On What Cathy Read Next last week
Monday – I shared my Five Favourite April 2022 Reads.
Tuesday – This week’s Top Ten Tuesday topic challenged us to come up with One-Word Reviews of our last ten books.
Wednesday – WWW Wednesday is my weekly opportunity to share what I’ve just read, what I’m currently reading and what I plan to read next… and to take a peek at what others are reading. I also published a spotlight feature on Notes of Change by Susan Grossey, the seventh and final book in the Sam Plank Mysteries series.
Thursday – I published my review of Cornwall-set mystery The Birdcage by Eve Chase.
Friday – I shared my thoughts on memoir Devorgilla Days by Kathleen Hart.
Saturday – The first Saturday of the month means it’s time to participate in the #6Degrees of Separation meme, this time challenging us to forge a chain from True History of the Kelly Gang by Peter Carey to…
Death and the Penguin by Andrey Kurkov (Vintage Classics)
Viktor is an aspiring writer with only Misha, his pet penguin, for company. Although he would prefer to write short stories, he earns a living composing obituaries for a newspaper. He longs to see his work published, yet the subjects of his obituaries continue to cling to life.
But when he opens the newspaper to see his work in print for the first time, his pride swiftly turns to terror. He and Misha have been drawn into a trap from which there appears to be no escape life.
The Wolf and the Watchman by Niklas Natt och Dag (John Murray)
It is 1793. Four years after the storming of the Bastille in France and more than a year after the death of King Gustav III of Sweden, paranoia and whispered conspiracies are Stockholm’s daily bread. A promise of violence crackles in the air as ordinary citizens feel increasingly vulnerable to the whims of those in power.
When Mickel Cardell, a crippled ex-solider and former night watchman, finds a mutilated body floating in the city’s lake, he feels compelled to give the unidentifiable man a proper burial. For Cecil Winge, a brilliant lawyer turned consulting detective to the Stockholm police, a body with no arms, legs, or eyes is a formidable puzzle and one last chance to set things right before he loses his battle to consumption. Together, Winge and Cardell scour Stockholm to discover the body’s identity, encountering the sordid underbelly of the city’s elite. Meanwhile, Kristofer Blix leaves rural life for the alluring charms of the capital and ambitions of becoming a doctor. His letters to his sister chronicle his wild good times and terrible misfortunes, which lead him down a treacherous path.
In another corner of the city, a young woman – Anna-Stina – is consigned to the workhouse after she upsets her parish priest. Her unlikely escape plan takes on new urgency when a sadistic guard marks her as his next victim. Over the course of the novel, these extraordinary characters cross paths and collide in shocking and unforgettable ways.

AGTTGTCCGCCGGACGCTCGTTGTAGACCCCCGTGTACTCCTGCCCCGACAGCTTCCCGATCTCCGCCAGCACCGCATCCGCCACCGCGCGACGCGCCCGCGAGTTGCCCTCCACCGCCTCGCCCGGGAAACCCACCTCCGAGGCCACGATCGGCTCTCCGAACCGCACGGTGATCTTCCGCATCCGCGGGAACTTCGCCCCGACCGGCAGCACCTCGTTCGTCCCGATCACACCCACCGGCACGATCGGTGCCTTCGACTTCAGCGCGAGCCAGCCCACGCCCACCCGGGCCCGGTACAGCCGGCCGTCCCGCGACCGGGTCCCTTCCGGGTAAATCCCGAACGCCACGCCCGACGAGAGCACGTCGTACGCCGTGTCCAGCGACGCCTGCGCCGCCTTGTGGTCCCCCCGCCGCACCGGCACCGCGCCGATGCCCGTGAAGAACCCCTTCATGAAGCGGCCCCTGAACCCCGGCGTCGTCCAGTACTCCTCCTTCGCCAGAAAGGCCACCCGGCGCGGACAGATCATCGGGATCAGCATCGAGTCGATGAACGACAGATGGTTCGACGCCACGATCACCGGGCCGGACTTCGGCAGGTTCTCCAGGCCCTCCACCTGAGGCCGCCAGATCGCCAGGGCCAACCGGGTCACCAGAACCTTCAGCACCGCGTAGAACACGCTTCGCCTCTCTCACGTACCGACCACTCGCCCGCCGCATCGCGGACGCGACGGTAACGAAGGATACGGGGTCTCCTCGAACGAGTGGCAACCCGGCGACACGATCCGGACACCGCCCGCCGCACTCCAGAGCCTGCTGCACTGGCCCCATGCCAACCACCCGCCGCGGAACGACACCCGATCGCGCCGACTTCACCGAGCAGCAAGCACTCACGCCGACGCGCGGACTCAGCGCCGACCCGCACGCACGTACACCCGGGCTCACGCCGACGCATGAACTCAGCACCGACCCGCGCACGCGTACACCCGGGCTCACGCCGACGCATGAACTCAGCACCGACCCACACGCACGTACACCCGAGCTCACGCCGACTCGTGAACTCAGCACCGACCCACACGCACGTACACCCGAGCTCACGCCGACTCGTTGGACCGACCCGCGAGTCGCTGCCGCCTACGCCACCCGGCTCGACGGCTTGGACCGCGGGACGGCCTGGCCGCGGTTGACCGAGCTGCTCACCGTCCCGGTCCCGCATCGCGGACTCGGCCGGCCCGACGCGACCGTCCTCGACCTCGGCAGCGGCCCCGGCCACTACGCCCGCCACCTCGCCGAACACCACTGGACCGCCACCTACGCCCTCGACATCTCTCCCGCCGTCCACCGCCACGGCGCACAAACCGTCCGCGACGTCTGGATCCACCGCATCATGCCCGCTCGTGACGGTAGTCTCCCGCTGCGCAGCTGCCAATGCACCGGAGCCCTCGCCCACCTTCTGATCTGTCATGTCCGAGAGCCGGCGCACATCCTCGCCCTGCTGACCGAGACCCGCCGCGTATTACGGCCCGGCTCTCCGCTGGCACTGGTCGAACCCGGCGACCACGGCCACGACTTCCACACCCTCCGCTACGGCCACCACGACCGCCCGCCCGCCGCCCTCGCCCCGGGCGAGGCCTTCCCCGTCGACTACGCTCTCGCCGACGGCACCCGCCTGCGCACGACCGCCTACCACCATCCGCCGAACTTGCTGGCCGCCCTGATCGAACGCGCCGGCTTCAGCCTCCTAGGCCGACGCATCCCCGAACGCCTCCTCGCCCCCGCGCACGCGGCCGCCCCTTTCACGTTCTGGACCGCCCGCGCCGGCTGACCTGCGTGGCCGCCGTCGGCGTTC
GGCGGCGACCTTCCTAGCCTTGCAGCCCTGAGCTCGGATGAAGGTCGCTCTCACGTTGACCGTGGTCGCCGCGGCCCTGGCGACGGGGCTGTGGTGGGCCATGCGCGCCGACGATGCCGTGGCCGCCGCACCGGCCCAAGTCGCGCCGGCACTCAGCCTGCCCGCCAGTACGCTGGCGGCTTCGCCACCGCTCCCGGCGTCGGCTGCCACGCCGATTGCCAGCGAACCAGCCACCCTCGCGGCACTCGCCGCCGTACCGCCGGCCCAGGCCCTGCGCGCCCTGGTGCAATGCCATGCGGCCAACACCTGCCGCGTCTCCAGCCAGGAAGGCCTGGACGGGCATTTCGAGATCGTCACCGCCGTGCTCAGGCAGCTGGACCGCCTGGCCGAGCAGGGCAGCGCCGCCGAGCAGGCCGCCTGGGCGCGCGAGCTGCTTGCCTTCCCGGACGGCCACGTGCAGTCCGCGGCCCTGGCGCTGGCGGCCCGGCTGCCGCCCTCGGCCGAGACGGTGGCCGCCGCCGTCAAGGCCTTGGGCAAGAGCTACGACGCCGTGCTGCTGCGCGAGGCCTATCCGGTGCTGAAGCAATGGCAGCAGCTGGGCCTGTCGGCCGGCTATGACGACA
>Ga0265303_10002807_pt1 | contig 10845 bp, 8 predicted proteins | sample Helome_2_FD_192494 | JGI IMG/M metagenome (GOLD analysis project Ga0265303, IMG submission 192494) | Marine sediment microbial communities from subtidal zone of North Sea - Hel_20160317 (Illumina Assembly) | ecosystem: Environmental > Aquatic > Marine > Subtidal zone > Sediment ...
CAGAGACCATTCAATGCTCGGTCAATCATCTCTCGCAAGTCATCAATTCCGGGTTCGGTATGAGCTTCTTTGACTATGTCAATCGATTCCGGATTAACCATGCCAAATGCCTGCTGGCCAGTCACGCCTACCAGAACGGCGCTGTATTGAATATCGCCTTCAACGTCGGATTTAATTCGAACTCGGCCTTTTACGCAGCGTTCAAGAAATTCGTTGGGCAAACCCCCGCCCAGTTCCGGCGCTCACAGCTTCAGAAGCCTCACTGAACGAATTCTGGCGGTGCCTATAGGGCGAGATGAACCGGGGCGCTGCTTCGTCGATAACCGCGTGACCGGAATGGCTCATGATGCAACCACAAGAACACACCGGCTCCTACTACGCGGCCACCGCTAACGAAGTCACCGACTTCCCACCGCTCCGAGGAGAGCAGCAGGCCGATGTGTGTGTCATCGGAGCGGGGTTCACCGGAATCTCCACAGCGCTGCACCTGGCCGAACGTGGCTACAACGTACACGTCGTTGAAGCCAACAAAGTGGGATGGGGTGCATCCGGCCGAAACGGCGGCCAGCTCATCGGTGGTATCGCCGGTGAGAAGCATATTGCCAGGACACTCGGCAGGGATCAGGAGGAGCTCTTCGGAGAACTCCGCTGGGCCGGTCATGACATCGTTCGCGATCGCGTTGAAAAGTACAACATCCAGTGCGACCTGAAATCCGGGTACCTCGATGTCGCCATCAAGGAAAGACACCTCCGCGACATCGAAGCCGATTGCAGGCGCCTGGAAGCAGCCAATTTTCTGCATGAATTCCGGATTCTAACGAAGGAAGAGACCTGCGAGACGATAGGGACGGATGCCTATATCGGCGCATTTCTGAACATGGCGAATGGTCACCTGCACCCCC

Kezia and Rosie by Rebecca Burns (Dahlia Books)
When sisters Kezia and Rosie arrive at their grandparents’ house in the summer of 1986 they aren’t sure when they’ll see their Mum and Dad again.
While her younger sister Rosie is content playing on the allotment gate and having picnics in the garden, Kezia begins to realise that things aren’t quite what they seem. While embraced in Granddad and Grandma’s loving care, it’s not long before seven-year old Kezia begins to notice strange looks between them, hushed whispers, and secret phone calls. She realises she must step into the frightening adult world if she is to make sense of her parent’s troubled marriage.
Written in beautifully delicate prose, Rebecca Burns’ collection of linked short stories explores how a child learns to navigate new familial territory, the heartache of uncertainty, and a growing understanding of what, exactly, real love means.
The Martins by David Foenkinos, trans. by Sam Taylor (ARC, Gallic Books)
‘Go out into the street and the first person you see will be the subject of your next book.’
This is the challenge a struggling Parisian writer sets himself, imagining his next heroine might be the mysterious young woman who often stands smoking near his apartment … instead it’s octogenarian Madeleine. She’s happy to become the subject of his book – but first she needs to put away her shopping.
Is it really true, the writer wonders, that every life is the stuff of novels, or is his story doomed to be hopelessly banal? As he gets to know Madeleine and her family, he’ll be privy to their secrets: lost loves, marital problems and workplace worries. And he’ll soon realise he is not the impartial bystander he intended to be, but a catalyst for major changes in the lives of his characters.
Told with Foenkinos’s characteristic irony and self-deprecating humour, yet filled with warmth, The Martins is a compelling tale of the family next door which raises questions about what it means to be ‘ordinary’, and about the blurred lines between truth and fiction.
On What Cathy Read Next this week
- Book Review: Elektra by Jennifer Saint
- Blog Tour/Book Review: Requiem in La Rossa by Tom Benjamin
- Blog Tour/Book Review: A Ration Book Victory by Jean Fullerton
- Blog Tour/Book Review: Little Drummer by Kjell Ola Dahl
- Blog Blitz/Book Review: A Taste for Killing by Sara Hawkswood
- Blog Tour/Book Review: Outcast by Chris Ryan
- Blog Tour/Guest Post: The Hidden Child by Louise Fein